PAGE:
THANKS­GIV­ING Don’t set­tle for dull turkey gravy

Daily Freeman (Kingston, NY) - - FOOD - By Sara Moul­ton

Just be­cause Thanks­giv­ing mostly is about tra­di­tion doesn’t mean that we aren’t open to go­ing off-script when it comes to side dishes and ex­actly how to cook the big bird.

But the gravy? It’s where in­no­va­tion goes to die! Gen­er­ally, we’re con­tent to just pour some store­bought chicken broth, along with a lit­tle but­ter and flour, into the pan in which the turkey was roasted, then call it a day. In truth, I love pan gravy as much as any­one, but you can make a more exciting gravy with just a lit­tle more work.

We were taught in cook­ing school that your sauce will only be as good as the liq­uid you add to it. In the case of turkey gravy, that would be turkey broth. What can be done to amp up its fla­vor?

To start, you want to brown the turkey parts that have been packed in­side the bird — the neck and the giblets (that is, the heart and the giz­zards). Then, slice off the bird’s wings — which no­body eats any­way — and add them to the other parts. (Do not add the liver; it will make the stock bit­ter. In­stead, just re­serve or freeze it un­til you can saute it in but­ter and serve it on toast. Yum!)

Brown­ing these turkey parts in the com­pany of some car­rots and onions de­vel­ops com­plex fla­vors. This is called the Mail­lard reaction. It’s what hap­pens when amino acids com­bined with the sugars found in meat and many veg­eta­bles are heated above 300 F. Con­cen­trated juices from these in­gre­di­ents will col­lect in the bot­tom of the pan as you brown them. When you deglaze the pan, you dis­solve those juices and add them to the browned in­gre­di­ents, fur­ther deep­en­ing the stock’s fla­vor.

You may be sur­prised to find tomato paste among this recipe’s in­gre­di­ents, but toma­toes hap­pen to be a ter­rific source of umami. Umami is the fifth taste, af­ter sweet, sour, salty and bit­ter. It is usu­ally de­scribed as “meaty.” The car­rots in the stock also con­trib­ute umami. Briefly saute­ing the tomato paste in the skil­let helps to brown it and de­velop its nat­u­ral sugars.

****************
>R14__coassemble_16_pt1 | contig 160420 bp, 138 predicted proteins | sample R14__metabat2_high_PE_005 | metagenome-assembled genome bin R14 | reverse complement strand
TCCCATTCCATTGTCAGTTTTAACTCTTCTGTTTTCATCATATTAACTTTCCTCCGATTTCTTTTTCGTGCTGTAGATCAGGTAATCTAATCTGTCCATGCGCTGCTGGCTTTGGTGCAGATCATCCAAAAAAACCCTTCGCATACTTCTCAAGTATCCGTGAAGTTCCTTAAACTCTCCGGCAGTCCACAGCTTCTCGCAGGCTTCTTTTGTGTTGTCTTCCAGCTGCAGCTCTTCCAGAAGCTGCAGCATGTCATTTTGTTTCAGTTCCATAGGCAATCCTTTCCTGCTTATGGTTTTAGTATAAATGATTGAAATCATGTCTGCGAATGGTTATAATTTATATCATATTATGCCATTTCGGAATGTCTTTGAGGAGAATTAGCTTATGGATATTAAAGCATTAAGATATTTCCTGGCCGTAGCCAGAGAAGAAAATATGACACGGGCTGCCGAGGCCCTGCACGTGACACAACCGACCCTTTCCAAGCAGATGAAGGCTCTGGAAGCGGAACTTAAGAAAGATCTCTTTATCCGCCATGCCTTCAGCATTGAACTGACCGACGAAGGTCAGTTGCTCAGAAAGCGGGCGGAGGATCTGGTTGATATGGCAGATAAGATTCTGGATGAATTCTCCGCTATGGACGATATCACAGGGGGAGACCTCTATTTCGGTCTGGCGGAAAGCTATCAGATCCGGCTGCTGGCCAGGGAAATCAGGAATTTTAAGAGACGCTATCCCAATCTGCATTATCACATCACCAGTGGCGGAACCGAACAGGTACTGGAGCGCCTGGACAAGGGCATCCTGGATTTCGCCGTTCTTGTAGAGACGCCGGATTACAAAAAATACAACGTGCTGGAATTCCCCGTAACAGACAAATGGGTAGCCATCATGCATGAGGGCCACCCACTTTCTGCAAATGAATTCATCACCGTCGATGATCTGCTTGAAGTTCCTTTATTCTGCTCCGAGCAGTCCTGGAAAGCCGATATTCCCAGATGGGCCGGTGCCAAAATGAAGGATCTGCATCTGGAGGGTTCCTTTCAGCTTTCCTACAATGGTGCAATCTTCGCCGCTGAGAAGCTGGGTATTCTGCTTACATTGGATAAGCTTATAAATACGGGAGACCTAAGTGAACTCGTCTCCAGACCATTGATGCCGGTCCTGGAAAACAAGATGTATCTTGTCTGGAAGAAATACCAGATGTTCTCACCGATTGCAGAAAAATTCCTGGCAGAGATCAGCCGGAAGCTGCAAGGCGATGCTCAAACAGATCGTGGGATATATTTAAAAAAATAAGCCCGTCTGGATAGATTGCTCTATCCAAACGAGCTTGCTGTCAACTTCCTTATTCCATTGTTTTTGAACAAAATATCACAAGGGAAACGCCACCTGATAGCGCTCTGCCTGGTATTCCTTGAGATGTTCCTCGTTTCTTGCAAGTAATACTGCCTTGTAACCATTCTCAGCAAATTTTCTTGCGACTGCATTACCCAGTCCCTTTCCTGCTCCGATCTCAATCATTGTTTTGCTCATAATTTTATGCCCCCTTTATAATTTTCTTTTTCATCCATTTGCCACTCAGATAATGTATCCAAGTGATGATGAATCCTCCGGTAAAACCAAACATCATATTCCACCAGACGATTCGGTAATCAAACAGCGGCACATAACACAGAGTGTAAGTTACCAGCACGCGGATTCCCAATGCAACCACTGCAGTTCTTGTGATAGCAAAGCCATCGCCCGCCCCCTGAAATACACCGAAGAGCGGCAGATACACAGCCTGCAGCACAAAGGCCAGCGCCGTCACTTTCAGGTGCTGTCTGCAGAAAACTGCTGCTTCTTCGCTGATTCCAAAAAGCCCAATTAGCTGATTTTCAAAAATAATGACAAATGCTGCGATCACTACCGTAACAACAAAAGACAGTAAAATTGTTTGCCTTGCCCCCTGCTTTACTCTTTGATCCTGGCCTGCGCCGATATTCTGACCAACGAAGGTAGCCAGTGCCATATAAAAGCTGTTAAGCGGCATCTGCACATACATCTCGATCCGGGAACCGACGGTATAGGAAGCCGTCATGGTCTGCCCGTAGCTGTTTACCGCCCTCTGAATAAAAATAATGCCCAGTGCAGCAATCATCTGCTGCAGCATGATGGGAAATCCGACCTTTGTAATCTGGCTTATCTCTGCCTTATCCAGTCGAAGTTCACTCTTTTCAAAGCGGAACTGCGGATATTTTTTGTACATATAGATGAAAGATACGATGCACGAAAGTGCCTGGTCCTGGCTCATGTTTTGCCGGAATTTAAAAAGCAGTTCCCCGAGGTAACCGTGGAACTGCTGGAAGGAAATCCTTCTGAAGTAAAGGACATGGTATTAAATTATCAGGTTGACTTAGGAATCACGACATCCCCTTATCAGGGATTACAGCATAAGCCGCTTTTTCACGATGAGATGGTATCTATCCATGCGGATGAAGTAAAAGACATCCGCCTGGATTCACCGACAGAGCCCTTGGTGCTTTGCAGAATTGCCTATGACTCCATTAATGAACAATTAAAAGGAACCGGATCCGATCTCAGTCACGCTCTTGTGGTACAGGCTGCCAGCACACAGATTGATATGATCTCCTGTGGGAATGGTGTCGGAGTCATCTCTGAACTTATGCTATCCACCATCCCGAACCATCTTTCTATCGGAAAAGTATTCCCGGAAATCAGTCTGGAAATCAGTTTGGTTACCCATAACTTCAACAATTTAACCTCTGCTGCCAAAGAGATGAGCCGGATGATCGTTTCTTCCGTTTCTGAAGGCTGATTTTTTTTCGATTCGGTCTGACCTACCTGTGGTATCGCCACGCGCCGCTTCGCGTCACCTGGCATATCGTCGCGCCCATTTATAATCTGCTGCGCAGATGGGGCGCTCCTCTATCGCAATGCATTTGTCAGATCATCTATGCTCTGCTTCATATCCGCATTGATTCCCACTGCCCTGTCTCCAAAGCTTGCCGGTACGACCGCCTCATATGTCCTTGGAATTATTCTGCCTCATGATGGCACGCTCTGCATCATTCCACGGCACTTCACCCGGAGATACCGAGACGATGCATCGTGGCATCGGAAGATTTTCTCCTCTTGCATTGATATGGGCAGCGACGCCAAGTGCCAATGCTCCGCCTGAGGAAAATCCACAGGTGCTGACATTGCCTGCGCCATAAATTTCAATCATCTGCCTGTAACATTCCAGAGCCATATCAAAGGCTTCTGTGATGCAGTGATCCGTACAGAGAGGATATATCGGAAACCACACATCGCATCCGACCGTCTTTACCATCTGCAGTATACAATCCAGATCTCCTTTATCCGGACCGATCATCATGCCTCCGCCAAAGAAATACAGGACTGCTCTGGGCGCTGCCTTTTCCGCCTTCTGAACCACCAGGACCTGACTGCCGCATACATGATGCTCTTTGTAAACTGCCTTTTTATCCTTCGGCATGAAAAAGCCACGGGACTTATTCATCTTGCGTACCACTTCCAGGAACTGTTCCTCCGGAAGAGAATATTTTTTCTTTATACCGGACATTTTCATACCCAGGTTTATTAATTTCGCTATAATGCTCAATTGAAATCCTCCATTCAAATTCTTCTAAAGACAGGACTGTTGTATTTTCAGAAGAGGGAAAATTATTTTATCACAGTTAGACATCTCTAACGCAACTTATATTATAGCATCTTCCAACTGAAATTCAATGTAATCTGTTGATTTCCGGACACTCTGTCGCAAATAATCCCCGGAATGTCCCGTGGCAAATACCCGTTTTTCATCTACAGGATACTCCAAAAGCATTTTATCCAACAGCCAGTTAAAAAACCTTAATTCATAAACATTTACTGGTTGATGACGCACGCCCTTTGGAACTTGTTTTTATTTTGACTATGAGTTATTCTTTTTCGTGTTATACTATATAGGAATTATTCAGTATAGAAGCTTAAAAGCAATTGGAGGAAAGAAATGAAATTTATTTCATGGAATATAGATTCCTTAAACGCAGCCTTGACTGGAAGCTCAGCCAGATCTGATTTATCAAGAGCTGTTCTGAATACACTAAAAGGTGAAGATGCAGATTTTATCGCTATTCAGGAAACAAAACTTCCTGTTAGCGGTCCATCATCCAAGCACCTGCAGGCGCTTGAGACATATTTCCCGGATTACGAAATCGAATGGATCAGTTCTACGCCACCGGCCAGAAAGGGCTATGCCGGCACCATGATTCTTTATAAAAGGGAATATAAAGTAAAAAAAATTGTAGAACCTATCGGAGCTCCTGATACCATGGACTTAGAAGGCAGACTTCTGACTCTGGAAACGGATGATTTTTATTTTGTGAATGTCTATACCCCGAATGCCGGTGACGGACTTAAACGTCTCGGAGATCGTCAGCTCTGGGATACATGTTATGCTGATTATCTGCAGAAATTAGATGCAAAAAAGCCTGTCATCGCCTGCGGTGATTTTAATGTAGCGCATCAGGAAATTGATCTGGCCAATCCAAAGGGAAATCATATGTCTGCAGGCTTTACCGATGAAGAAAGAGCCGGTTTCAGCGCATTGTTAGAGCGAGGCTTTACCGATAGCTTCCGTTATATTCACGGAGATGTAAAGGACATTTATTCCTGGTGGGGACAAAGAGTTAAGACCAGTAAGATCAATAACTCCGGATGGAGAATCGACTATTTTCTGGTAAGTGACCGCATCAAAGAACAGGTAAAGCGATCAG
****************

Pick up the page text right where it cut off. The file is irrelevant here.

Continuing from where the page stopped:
Hav­ing cooked up your stock in a sep­a­rate pan, you’re even­tu­ally go­ing to want to add to it the juices that streamed out of the turkey while it roasted and use the fat that ac­cu­mu­lated in the pan while you basted the bird. Again, this is how you in­ten­sify the gravy’s turkey fla­vor.

By the way, don’t de­spair if your turkey is miss­ing the happy lit­tle pack­age of giblets and neck bone usu­ally found in­side the cav­ity; you’ll still have the turkey wings. Just cut them off and sup­ple­ment with some chicken wings. You’ll need about 8 ounces of poul­try parts in to­tal. Fi­nally, I rec­om­mend mak­ing the turkey stock a day or two in ad­vance of the feast. It will make the big day it­self a lit­tle less stress­ful.

Big­ger and bet­ter turkey gravy

Start to fin­ish: 4 hours 15 min­utes (35 min­utes ac­tive) Makes 5 cups The neck, wings and giblets (about 8-ounces to­tal) from an 18- to 24-pound turkey 1 ta­ble­spoon veg­etable oil 1 medium yellow onion, medium-chopped 1 medium car­rot, medium-chopped 2 gar­lic cloves, smashed and peeled 1 ta­ble­spoon tomato paste 6 cups low-sodium chicken broth 1 cel­ery stalk, coarsely chopped 2 sprigs fresh thyme 1 bay leaf The drip­pings, 1⁄2 cup fat and pan juices from an 18- to 24-pound roasted turkey But­ter, melted (if there isn’t enough fat from the roast to make the gravy) 1⁄2 cup plus 2 ta­ble­spoons in­stant flour (such as Won­dra) Kosher salt and ground black pep­per